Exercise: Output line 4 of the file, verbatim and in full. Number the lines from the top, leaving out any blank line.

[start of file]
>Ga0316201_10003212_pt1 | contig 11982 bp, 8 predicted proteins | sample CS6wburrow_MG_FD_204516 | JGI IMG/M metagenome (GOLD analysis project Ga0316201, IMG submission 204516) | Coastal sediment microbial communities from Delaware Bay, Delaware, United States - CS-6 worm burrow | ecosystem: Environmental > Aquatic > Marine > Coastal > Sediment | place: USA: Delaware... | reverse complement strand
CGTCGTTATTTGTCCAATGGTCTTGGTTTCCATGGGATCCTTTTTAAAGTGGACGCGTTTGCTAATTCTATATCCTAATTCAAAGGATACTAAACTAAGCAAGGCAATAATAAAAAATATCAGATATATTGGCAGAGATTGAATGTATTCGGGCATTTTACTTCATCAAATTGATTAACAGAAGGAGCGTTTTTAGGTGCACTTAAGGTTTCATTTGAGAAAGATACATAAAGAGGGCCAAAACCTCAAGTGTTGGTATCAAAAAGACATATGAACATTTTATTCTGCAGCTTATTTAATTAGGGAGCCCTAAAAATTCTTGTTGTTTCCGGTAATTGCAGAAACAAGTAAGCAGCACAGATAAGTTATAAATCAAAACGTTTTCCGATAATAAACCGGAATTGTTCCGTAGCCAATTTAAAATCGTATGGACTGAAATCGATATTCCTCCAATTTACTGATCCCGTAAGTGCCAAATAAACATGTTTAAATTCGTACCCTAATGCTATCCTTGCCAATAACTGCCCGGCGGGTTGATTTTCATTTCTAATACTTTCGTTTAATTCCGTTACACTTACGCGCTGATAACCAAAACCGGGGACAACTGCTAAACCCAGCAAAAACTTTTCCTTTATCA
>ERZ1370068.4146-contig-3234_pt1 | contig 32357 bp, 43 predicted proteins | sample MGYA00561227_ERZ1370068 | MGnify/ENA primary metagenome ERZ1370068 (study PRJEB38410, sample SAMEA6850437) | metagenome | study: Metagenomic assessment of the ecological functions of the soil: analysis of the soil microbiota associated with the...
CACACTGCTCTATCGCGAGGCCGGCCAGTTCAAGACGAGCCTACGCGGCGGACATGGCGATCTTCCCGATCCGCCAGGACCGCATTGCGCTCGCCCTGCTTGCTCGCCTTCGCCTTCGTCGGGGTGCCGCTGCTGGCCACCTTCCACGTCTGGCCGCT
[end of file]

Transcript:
CACACTGCTCTATCGCGAGGCCGGCCAGTTCAAGACGAGCCTACGCGGCGGACATGGCGATCTTCCCGATCCGCCAGGACCGCATTGCGCTCGCCCTGCTTGCTCGCCTTCGCCTTCGTCGGGGTGCCGCTGCTGGCCACCTTCCACGTCTGGCCGCT